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How VA Hospitals Rely on CleanSlate UV to Control Hospital Acquired Infections

Hospital-acquired infections (HAIs) are a significant contributor to patient mortality, and contamination from high-touch surfaces poses a big risk. In 2021, these surfaces include mobile phones, pagers, tablets, smartwatches, and more. 

The US Center for Disease Control and Prevention estimates that nearly 1.7 million people contract HAIs while admitted into a healthcare facility. The mortality rate is approximately 6%, resulting in 98,000 preventable deaths a year. And when it comes to HAIs, the CDC adds that maintaining high levels of hand hygiene is a great way to prevent infections. Preventing the spread of germs, including those found on our mobile phones, is critical in controlling the chain of infection

CleanSlate UV was founded with the mission to create a simple and effective way to sanitize staff & visitor devices. Research shows that an average of 1 in 4 hospital mobile devices are contaminated with pathogenic bacteria, with one study showing a nosocomial pathogen rate of >80% on mobile phones.

As such, it’s not enough for staff & visitors to maintain high levels of personal hygiene when entering a hospital or critical care unit. From a community transmission and infection control standpoint, it’s equally necessary for handheld devices to be adequately sanitized and disinfected. 

CleanSlate UV units have been deployed in over 50 Veterans Affairs (VA) hospitals as part of their broader infection control strategies.

To discuss the challenges faced by VA hospitals and share insight on solutions, CleanSlate UV hosted a webinar featuring Taylor Mann, CEO and Co-Founder of CleanSlate UV, and Brandon Carlton, Account Executive at Standard Communications.

VA Webinar Recording

Preventing Cross-Contamination in Facilities

“In today’s world, if you sanitize your hands or wash your hands and don’t sanitize your device, you’re going to almost immediately recontaminate your hands,” explained Taylor. “The rate of recontamination from hands back to devices is about 80% and we’ve done multiple studies that show when devices are left unsanitized, it really undermines the whole push towards hand hygiene.”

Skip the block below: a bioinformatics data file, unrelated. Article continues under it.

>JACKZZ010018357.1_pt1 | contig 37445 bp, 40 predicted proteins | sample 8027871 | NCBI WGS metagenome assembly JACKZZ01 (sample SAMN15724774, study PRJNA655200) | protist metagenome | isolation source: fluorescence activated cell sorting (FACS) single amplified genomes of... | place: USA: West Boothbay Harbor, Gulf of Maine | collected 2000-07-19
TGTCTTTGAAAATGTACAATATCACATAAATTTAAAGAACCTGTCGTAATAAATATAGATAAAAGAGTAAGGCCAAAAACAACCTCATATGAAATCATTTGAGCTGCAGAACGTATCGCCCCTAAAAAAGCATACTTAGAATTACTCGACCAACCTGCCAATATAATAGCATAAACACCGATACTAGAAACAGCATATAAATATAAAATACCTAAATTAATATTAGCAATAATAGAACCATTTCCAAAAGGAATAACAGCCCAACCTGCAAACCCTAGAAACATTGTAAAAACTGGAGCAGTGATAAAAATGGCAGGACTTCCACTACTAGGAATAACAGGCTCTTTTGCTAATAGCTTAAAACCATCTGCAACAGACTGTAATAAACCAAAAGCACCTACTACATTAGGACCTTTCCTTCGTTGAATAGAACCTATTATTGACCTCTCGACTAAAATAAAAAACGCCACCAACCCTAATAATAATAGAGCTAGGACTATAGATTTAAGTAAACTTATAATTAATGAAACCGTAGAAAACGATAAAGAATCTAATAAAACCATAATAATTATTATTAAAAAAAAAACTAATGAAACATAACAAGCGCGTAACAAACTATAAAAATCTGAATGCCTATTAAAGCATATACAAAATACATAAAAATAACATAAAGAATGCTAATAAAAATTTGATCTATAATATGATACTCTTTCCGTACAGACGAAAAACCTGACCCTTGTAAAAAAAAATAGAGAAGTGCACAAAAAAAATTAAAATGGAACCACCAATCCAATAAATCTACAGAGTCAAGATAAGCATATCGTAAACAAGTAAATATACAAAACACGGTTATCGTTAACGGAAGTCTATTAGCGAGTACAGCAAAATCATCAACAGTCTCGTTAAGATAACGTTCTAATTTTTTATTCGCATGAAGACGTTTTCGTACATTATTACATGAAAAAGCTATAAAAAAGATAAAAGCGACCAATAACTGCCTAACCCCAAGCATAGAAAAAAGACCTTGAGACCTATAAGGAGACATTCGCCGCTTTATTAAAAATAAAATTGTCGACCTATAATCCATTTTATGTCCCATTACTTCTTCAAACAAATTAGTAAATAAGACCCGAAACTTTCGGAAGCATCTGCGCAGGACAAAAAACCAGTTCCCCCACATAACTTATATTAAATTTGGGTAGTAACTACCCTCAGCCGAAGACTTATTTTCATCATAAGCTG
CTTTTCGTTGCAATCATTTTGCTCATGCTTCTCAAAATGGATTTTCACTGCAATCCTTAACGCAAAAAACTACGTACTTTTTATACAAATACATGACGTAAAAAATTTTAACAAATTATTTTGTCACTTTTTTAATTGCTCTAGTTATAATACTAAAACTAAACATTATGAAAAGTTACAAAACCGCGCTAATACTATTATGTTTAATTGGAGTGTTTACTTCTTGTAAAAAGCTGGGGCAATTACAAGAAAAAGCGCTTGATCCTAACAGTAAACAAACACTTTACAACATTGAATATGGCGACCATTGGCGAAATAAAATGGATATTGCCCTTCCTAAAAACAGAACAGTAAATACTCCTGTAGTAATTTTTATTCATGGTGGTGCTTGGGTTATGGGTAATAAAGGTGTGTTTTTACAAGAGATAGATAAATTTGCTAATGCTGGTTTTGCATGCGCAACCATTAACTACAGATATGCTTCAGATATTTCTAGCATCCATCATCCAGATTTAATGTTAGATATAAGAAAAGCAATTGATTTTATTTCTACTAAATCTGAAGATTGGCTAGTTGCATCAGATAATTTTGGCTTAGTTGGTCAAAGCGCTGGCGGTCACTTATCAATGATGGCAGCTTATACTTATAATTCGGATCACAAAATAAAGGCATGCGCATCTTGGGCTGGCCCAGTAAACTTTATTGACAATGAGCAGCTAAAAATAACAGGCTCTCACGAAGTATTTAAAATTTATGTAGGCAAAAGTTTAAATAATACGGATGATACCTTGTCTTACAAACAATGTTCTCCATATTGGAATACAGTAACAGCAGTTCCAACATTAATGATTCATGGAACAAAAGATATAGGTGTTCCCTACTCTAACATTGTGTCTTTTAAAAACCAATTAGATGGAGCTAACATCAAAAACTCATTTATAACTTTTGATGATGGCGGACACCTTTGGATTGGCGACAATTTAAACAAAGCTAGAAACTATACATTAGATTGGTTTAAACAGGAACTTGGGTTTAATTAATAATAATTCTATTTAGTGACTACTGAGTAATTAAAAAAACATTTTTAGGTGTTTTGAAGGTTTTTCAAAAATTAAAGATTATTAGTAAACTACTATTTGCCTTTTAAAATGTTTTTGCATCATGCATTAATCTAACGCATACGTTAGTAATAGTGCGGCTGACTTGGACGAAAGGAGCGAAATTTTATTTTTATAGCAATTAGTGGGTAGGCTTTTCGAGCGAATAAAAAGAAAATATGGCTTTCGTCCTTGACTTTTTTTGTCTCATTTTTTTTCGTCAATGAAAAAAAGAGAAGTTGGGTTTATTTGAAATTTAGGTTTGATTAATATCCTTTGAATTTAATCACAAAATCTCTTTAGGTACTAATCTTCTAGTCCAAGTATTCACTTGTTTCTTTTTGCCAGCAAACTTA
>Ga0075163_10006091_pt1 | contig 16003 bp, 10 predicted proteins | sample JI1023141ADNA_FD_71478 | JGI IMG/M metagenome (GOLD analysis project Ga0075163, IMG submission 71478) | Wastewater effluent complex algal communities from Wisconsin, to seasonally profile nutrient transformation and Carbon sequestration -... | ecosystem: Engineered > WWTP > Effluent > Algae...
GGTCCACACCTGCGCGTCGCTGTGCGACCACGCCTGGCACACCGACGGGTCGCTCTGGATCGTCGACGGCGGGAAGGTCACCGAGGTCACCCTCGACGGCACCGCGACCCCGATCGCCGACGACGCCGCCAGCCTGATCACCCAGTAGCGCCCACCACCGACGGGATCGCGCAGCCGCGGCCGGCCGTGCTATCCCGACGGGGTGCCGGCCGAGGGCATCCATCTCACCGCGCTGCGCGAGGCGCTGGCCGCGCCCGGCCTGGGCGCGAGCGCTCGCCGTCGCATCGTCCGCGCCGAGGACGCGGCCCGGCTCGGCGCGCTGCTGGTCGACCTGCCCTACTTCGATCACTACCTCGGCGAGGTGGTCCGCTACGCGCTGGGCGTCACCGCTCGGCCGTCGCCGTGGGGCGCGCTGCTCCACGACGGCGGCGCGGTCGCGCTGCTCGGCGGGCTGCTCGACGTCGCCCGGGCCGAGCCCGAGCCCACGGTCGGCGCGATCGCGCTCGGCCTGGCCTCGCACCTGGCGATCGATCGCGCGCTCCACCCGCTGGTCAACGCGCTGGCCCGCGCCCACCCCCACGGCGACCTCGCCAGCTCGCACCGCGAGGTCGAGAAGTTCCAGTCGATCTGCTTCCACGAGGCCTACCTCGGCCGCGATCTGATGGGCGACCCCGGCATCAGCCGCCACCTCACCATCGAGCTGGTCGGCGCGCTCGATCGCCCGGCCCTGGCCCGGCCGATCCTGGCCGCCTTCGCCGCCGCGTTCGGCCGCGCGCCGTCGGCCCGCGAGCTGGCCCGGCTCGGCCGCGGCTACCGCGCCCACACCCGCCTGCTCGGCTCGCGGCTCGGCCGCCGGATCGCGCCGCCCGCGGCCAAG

The challenge, however, is that hospitals and healthcare facilities operate in multiple different models. Some have a ‘Bring Your Own Device’ (BYOD) policy, where staff are encouraged to use their own phones and tablet PCs. In such a situation, employees have to be convinced that their devices won’t be damaged by subjecting them to disinfection procedures.

In a facility-owned device environment, it’s the business that is responsible for ensuring that any disinfection solution doesn’t ultimately harm the devices or damage their longevity. The harsh nature of disinfection chemicals used speed up device degradation, and often result in rejected warranty claims. 

The options for facilities were threefold. They could either:

  • Initiate an outright ban on cellphones and handheld devices
  • Use individual chemical wipes to sanitize devices
  • Explore UV-C light solutions

In 2021, implementing a ban on cellphones is impossible and may actually undermine patient care. Chemical wipes are among the most widely-used options but they don’t inactivate superbugs and damage devices in the long-term. UV-C light, also known as germicidal light, has been used to deactivate viruses, bacteria, and spores for over 30 years and is widely prevalent in the healthcare, food processing, and biotechnology industries.

Chemical Wipes vs UV-C Light Disinfection

Almost all chemical wipes used in hospitals today are non-biodegradable, non-recyclable, and have a recommended contact time of at least 3 minutes. While they are capable of killing common germs and inactivating bacteria, the recommended time for them to take effect is too high, which often results in a subpar disinfection experience.

UV-C light targets the DNA and RNA structure of viruses and bacteria, resulting in a permanent change. This prevents the bacteria from replicating; UV-C light alters these elements and prevents germs from infecting other host cells. 

 

Device Hygiene in VA Hospitals

Brandon explained how VA hospitals have invested a significant amount of resources in promoting hand hygiene with a means to reduce HAIs. The number one challenge that they face is that of workflow; cleaning a mobile device with chemical wipes takes time, which most clinicians don’t have. Inevitably, they end up not using the wipes properly. 

Furthermore, there’s been a push in VA hospitals towards smart Vorcera badges that have texting and instant messaging capabilities. This, obviously, creates more touchpoint vectors and drives a greater push towards device sanitization. VA hospitals have also witnessed a large influx of smartphones due to the implementation of Cerner EMR mobile applications; which caregivers are required to download. 

All of that being said, the maintenance of device hygiene and its role in infection control strategies is a big priority for VA hospitals. 

 

Why do VA Hospitals Rely on CleanSlate?

To date over 50 VA hospitals have selected CleanSlate UV as their disinfection partner. The major criteria for this decision were:

  • Improving sanitization cycle time
  • Capacity to sanitize larger devices (such as iPads)
  • Integration with existing hand hygiene workflows
  • Ease of use

Before and after CleanSlate UV

CleanSlate’s deployment at VA hospitals has been appreciated by frontline workers, too. Nurses and clinical workers see how it’s helped them save time while being extremely easy to use. 

Learn more about how CleanSlate UV is a superior option to chemical wipes. Download our case study for more information!

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